Prevention & Treatment: It is important to prevent this disease by cultural methods, since chemical treatment is ineffective once symptoms are noticed. Avoid planting in poorly drained areas where Phytophthora root rot thrives. Heavy clay soils, areas that flood and sites where runoff water is a problem typically create root rot problems. Plant junipers in raised beds, except in deep sandy soils. If you must plant in a site that has heavy clay or does not have good internal drainage, amend the site by thoroughly mixing a porous material, such as ground pine bark (not sawdust or peat), into the bed to a depth of 8 to 12 inches.
Avoid varieties that are the most susceptible to root rot. Some highly susceptible junipers that are likely to be killed by the root rot fungus include: ‘Andorra,’ ‘Bar Harbor,’ ‘Parsoni,’ ‘Sargents,’ ‘Shore’ and Juniperus procumbens ‘Nana.’
Fungicides can be effective on a preventative basis only, and repeat applications are required. Fungicides containing mefenoxam (Subdue GR) can be applied in the home landscape to suppress disease, but it will not cure an infected plant. Due to product cost and for accurate application, homeowners may want to hire a licensed landscaper to apply products containing these fungicides. Apply all chemicals according to directions on the label.
Bagworm: Bagworm (Thyridopteryx ephemeraeformis) infests many shrubs and trees, but conifers (evergreens) are the preferred hosts. Damage to plants results from feeding by the caterpillar, which causes loss of leaves. Mild infestations of this pest slow the growth of junipers. Heavy infestations can kill a plant.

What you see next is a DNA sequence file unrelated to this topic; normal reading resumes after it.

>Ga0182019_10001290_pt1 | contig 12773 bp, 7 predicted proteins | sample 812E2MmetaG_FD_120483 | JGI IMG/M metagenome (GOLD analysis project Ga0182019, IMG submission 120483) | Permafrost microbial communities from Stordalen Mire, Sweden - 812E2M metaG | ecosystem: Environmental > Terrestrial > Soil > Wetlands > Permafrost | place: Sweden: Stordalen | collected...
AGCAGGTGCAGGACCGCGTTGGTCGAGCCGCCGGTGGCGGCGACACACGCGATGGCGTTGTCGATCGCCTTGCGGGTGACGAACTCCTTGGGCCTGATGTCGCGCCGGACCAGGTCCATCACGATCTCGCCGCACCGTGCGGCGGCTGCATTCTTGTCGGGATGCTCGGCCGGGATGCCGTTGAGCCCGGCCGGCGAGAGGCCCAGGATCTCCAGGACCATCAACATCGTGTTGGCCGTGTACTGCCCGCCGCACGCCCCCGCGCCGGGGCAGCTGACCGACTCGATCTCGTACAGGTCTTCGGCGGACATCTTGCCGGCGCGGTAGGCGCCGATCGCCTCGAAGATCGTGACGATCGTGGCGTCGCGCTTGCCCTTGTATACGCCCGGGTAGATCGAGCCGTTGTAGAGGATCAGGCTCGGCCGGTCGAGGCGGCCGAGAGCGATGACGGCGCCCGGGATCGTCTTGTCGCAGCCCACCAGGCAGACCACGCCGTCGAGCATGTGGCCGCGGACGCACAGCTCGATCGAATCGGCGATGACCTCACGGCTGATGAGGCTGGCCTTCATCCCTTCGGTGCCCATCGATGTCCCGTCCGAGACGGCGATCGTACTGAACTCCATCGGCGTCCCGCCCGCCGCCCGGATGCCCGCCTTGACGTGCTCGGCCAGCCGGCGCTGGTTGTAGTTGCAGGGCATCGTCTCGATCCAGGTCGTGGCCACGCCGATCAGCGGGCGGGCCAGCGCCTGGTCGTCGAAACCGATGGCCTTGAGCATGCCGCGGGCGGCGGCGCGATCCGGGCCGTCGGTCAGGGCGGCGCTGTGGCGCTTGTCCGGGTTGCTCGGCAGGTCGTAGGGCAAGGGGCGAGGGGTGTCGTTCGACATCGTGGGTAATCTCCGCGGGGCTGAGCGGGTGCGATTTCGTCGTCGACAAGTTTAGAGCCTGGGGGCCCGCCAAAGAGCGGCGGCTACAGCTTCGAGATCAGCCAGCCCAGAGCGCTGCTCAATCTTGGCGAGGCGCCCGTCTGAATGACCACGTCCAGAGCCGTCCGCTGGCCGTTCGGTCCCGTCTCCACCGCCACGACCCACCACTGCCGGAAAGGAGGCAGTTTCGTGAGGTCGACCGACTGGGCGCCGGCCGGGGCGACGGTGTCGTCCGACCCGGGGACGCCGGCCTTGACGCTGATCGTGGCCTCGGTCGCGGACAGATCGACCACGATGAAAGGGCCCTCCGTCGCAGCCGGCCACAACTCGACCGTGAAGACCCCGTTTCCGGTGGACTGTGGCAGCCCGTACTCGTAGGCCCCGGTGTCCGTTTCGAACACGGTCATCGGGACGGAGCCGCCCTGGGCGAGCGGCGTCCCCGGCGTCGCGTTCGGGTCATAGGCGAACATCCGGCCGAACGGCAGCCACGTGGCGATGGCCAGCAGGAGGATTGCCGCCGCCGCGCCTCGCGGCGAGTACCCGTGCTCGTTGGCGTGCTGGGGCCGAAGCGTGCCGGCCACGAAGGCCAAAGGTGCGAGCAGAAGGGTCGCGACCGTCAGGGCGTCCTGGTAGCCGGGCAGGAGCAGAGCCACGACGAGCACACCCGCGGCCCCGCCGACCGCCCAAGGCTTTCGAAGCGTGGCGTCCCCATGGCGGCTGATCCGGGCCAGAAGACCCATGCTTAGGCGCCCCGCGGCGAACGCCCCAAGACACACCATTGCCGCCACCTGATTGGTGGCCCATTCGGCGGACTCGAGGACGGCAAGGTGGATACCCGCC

The adult male is a dark-colored, hairy moth with a 1-inch wingspan and clear wings. The adult female is yellow and appears almost maggot-like. The larva (immature form or caterpillar) produces a carrot-shaped bag that it carries with it as it feeds. The bag is formed from silk that the larva produces. As it feeds, the larva adds bits of plant material to the bag. The bag is about 2 inches when complete.
In South Carolina, bagworms survive the winter as eggs in a bag. The larvae hatch during May. They spin their cases and carry them along as they feed. After further development, the adult male emerges from its bag in late summer. It locates an adult female in her bag. After mating, the female lays 500 to 1,000 eggs in her bag and dies.
Bagworm pupae (Thyridopteryx ephemeraeformis).
Gerald J. Lenhard, Louisiana State University, Bugwood.org
Prevention & Control: Several parasites and predators feed on bagworms, generally keeping their numbers under control. Removal of the egg-containing bags during winter and early spring is a very effective method for preventing problems before the next growing season. Once removed, the bags should be destroyed or placed in a deep container, which allows beneficial parasites that may also be present in the bags to escape while retaining the bagworm larvae.